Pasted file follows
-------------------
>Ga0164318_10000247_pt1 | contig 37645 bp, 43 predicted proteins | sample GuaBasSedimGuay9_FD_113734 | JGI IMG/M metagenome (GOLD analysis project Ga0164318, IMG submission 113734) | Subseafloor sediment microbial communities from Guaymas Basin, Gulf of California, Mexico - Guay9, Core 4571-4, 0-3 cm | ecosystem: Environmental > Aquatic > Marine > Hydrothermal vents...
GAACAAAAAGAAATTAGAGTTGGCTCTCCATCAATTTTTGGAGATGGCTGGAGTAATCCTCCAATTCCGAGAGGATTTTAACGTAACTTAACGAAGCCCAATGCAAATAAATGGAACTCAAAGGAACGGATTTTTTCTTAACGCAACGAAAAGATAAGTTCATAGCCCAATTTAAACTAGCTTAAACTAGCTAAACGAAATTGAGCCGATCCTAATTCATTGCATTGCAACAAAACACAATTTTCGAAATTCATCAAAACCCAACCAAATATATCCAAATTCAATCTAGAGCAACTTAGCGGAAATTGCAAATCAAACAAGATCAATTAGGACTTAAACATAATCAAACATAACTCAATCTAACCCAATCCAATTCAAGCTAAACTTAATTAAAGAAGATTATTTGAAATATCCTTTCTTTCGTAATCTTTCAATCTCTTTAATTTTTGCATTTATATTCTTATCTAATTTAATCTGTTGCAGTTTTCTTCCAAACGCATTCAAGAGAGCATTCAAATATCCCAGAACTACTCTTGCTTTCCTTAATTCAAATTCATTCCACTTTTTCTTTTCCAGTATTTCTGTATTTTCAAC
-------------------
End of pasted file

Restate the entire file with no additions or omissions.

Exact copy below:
>Ga0164318_10000247_pt1 | contig 37645 bp, 43 predicted proteins | sample GuaBasSedimGuay9_FD_113734 | JGI IMG/M metagenome (GOLD analysis project Ga0164318, IMG submission 113734) | Subseafloor sediment microbial communities from Guaymas Basin, Gulf of California, Mexico - Guay9, Core 4571-4, 0-3 cm | ecosystem: Environmental > Aquatic > Marine > Hydrothermal vents...
GAACAAAAAGAAATTAGAGTTGGCTCTCCATCAATTTTTGGAGATGGCTGGAGTAATCCTCCAATTCCGAGAGGATTTTAACGTAACTTAACGAAGCCCAATGCAAATAAATGGAACTCAAAGGAACGGATTTTTTCTTAACGCAACGAAAAGATAAGTTCATAGCCCAATTTAAACTAGCTTAAACTAGCTAAACGAAATTGAGCCGATCCTAATTCATTGCATTGCAACAAAACACAATTTTCGAAATTCATCAAAACCCAACCAAATATATCCAAATTCAATCTAGAGCAACTTAGCGGAAATTGCAAATCAAACAAGATCAATTAGGACTTAAACATAATCAAACATAACTCAATCTAACCCAATCCAATTCAAGCTAAACTTAATTAAAGAAGATTATTTGAAATATCCTTTCTTTCGTAATCTTTCAATCTCTTTAATTTTTGCATTTATATTCTTATCTAATTTAATCTGTTGCAGTTTTCTTCCAAACGCATTCAAGAGAGCATTCAAATATCCCAGAACTACTCTTGCTTTCCTTAATTCAAATTCATTCCACTTTTTCTTTTCCAGTATTTCTGTATTTTCAAC